Eliot Hack ’24 arrived at the base of Mount Katahdin last summer ready to complete a technical climb in memory of beloved Milton Academy teacher Kendall Chun. Mother Nature had other plans.
Rain forced Eliot to ditch his plans for a technical ascent—using rock climbing gear and heading up a steep path to the summit—and he instead hiked the mountain on foot, completing his first effort to raise money for access to public lands and celebrating the massive influence Mr. Chun had on Milton’s adventure-seeking students.
“Mr. Chun did so much for our community and for me, personally. I really wanted to honor him,” Eliot said. “He was focused on getting people out there and breaking down any kinds of barriers to the outdoors.”
Mr. Chun, who died April 26, 2022 after a recurrence of cancer, ran the school’s Outdoor Program in addition to his work as a computer science teacher and role as a Robbins House faculty advisor. His love for outdoor adventures was infectious as he introduced students to hiking, rock and ice climbing, cross-country skiing, kayaking, and more—regardless of their prior experience or skill level.
On Wednesday, the one-year anniversary of his passing, Milton faculty and staff remembered him in an informal ceremony. In addition to the gathering, Mr. Chun’s memory was evoked in a hackathon last week, during which students created video games featuring some of his favorite things: Boba tea, Star Wars, the outdoors, Pink Floyd, and more.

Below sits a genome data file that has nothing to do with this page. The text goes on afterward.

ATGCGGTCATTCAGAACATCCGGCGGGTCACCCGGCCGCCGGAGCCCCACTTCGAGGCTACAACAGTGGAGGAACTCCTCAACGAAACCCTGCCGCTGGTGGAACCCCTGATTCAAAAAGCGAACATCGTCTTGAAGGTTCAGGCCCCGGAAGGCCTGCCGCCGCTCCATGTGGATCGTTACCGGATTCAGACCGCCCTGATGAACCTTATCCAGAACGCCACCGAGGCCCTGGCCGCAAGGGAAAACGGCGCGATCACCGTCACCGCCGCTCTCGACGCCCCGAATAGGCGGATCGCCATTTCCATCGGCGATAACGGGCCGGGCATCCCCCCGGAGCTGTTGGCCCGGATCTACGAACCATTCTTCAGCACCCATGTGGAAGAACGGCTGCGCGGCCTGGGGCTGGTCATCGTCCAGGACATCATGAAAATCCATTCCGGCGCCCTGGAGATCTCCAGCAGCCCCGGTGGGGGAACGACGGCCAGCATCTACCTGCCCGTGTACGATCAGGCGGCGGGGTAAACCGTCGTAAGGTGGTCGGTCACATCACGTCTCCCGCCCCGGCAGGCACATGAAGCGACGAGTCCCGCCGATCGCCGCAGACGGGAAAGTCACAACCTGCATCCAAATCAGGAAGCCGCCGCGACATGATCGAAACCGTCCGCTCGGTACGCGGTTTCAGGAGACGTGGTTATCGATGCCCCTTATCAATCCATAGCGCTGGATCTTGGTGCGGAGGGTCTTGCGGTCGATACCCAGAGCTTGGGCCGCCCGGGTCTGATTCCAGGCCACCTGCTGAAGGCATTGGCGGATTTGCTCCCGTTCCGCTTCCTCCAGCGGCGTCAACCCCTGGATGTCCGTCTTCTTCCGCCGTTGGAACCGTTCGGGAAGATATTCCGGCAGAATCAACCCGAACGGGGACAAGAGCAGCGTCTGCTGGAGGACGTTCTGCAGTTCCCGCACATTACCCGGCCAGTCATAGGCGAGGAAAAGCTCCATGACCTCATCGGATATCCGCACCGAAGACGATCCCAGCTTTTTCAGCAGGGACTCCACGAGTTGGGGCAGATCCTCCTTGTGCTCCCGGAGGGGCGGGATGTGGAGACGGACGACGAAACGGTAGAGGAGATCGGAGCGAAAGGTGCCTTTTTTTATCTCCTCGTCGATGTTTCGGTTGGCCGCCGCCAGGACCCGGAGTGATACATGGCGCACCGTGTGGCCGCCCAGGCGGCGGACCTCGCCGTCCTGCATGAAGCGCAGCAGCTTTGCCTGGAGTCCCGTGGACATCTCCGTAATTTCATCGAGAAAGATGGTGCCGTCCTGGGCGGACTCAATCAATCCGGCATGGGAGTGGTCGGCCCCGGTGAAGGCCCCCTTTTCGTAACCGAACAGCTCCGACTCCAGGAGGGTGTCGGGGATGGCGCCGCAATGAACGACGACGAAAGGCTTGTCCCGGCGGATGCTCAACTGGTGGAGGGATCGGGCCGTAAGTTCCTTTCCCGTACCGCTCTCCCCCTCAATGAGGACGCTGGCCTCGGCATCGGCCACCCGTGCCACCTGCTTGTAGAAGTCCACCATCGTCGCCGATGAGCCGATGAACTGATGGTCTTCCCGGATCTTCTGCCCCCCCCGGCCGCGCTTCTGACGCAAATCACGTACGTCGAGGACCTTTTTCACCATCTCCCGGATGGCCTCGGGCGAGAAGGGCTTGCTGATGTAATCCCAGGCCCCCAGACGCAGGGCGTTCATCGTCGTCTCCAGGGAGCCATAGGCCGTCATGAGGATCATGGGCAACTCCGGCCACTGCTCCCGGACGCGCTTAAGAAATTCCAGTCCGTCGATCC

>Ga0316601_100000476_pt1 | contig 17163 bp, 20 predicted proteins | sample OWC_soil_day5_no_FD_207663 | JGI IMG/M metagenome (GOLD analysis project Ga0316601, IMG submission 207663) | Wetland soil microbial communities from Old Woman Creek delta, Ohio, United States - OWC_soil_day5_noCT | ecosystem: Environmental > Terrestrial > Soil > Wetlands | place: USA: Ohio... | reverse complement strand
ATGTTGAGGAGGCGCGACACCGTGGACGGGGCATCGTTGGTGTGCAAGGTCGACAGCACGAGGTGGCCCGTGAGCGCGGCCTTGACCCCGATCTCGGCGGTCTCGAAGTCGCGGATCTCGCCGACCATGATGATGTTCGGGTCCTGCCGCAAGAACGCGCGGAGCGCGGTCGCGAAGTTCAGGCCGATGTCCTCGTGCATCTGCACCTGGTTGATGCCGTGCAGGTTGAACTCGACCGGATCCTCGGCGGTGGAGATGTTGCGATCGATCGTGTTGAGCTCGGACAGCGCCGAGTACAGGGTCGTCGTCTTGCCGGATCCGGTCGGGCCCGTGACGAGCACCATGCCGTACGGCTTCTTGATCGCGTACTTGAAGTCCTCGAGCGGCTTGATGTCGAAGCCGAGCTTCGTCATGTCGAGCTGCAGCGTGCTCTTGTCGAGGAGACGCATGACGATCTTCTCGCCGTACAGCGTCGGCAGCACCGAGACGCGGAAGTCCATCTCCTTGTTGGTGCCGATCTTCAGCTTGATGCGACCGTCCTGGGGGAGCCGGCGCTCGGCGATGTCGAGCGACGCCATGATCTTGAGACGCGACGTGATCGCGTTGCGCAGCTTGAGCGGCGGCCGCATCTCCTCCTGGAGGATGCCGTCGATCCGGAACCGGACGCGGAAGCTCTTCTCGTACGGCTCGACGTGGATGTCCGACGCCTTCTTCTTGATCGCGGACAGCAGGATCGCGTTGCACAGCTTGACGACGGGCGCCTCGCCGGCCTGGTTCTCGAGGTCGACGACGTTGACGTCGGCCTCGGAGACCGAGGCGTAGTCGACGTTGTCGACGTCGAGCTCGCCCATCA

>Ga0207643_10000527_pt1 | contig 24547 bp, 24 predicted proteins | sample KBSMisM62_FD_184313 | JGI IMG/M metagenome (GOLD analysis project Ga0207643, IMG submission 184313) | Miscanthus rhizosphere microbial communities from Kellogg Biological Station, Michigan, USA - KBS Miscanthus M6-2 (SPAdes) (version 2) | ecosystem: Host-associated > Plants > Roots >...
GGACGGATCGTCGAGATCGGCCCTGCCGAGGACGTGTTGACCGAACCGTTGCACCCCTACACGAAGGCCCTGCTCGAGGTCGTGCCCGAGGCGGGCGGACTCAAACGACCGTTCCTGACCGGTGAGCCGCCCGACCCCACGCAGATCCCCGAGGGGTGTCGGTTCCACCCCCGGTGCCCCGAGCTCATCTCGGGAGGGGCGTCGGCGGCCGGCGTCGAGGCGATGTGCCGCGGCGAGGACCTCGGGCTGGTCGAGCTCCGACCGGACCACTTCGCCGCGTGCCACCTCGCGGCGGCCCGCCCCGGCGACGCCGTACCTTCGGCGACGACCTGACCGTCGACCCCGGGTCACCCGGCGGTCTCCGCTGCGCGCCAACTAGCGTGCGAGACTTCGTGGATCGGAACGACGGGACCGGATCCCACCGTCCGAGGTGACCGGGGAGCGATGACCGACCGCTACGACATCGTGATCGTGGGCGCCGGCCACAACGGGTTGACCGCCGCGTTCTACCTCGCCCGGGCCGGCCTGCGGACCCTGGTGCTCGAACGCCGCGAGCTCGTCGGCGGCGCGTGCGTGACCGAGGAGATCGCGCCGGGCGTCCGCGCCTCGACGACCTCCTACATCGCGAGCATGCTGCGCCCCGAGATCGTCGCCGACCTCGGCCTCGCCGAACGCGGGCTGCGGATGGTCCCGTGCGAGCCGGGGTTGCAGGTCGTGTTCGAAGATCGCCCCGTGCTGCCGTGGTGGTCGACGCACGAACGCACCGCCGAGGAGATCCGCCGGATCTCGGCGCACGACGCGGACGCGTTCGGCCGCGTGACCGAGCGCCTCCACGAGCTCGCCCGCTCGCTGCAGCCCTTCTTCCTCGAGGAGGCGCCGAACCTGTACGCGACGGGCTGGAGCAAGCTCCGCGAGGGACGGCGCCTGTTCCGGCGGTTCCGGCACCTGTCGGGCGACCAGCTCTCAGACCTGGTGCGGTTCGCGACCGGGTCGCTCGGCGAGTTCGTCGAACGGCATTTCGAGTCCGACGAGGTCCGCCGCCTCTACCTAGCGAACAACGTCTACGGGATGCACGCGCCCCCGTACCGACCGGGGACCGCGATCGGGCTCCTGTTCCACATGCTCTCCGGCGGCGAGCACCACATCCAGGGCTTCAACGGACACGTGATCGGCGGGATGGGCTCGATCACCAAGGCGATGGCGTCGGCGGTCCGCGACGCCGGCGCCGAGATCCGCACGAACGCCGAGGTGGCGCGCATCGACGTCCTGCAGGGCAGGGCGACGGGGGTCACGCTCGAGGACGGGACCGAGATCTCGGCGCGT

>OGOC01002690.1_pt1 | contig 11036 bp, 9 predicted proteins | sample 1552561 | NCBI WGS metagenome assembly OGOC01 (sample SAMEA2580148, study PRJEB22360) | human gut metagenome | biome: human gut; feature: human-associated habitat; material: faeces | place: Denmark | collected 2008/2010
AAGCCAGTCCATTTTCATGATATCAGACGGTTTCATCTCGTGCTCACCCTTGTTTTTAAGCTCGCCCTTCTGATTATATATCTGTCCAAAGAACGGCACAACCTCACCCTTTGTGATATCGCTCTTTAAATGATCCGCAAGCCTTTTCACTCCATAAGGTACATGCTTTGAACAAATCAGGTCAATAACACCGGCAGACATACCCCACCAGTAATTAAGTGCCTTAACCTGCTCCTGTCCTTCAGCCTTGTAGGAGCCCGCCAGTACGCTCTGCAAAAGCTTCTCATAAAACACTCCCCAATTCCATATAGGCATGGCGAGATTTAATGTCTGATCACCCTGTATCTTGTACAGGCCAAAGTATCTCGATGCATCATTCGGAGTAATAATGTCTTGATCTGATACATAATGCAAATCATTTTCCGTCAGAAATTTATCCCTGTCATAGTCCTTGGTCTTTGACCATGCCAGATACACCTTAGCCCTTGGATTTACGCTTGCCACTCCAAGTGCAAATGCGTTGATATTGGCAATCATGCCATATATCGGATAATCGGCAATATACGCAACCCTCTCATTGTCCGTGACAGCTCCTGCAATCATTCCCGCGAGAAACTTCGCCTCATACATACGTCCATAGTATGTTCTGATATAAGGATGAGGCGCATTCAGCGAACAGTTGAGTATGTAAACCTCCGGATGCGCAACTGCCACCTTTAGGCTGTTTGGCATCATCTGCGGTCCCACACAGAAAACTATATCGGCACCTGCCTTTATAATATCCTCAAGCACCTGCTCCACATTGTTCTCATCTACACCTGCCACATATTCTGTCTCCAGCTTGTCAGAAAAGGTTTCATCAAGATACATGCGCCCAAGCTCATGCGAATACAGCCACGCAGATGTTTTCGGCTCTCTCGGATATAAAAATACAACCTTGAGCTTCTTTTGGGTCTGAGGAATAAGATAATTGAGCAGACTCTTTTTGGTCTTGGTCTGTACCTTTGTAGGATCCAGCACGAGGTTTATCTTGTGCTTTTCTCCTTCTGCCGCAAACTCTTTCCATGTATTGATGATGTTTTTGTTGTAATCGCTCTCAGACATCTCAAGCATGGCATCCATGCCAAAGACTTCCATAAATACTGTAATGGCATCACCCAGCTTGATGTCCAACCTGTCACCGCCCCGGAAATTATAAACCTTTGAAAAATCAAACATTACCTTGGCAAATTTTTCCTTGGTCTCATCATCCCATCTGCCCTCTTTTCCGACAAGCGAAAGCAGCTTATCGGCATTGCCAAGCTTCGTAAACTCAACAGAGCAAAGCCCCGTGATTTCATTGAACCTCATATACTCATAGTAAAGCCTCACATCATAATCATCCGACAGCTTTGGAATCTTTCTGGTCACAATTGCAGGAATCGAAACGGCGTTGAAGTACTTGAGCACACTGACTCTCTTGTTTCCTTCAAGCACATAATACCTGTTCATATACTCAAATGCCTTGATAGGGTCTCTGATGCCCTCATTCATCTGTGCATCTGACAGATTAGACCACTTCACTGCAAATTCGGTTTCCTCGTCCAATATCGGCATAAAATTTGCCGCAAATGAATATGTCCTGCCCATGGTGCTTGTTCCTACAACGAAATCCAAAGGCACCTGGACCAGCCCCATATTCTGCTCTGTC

“He was extraordinary in so many different ways and brought light to all of our lives who knew him,” said Head of School Todd Bland. “You hear former students talk about the indelible mark that he left on so many lives. He cared deeply about all of the students he interacted with and he did the same for his colleagues. Kendall was amazing and we miss him so very much.”
Eliot started participating in Outdoor Program activities as an eighth grader and joined the club’s board as soon as he reached the Upper School.
Inspired by Mr. Chun’s spirit, Eliot decided to raise money in his memory and pledged to do the technical climb of Katahdin—Maine’s highest mountain and the northernmost point of the Appalachian Trail. In doing so, he raised more than $1,000 for the Access Fund, a nonprofit advocacy group dedicated to preserving access to outdoor lands and climbing sites. He is planning to complete the technical climb this summer and has kept his fundraising site open. He encourages friends and community members who wish to celebrate Mr. Chun’s life by connecting with the outside world in some way.
“Do your own thing, hike in the Blue Hills, go for a long walk on the beach or a bike ride, climb a mountain, but do something that gets you outside so you feel that connection with the world around you, whatever your ability,” Eliot said. “There is a place in the outdoors for everyone.”
Tibetan prayer flags hung last year to honor Mr. Chun continue to fly on the Quad and in front of Robbins House. According to the Outdoor Program, “Tibetan prayer flags originate from Buddhist tradition; they represent peace, wisdom, and strength. Each color (white, blue, yellow, green, red) holds significance and symbolizes an element of the physical world (air, sky, earth, water, fire). All together the flags signify balance.
They’re also designed to slowly disintegrate with time, blowing thoughts and prayers into the world.
They fly at all the basecamps of the big mountains in the Himalayas during the climbing season, hence the Outdoor Program connection! All the flags you see on campus were handmade by artisans in Nepal.”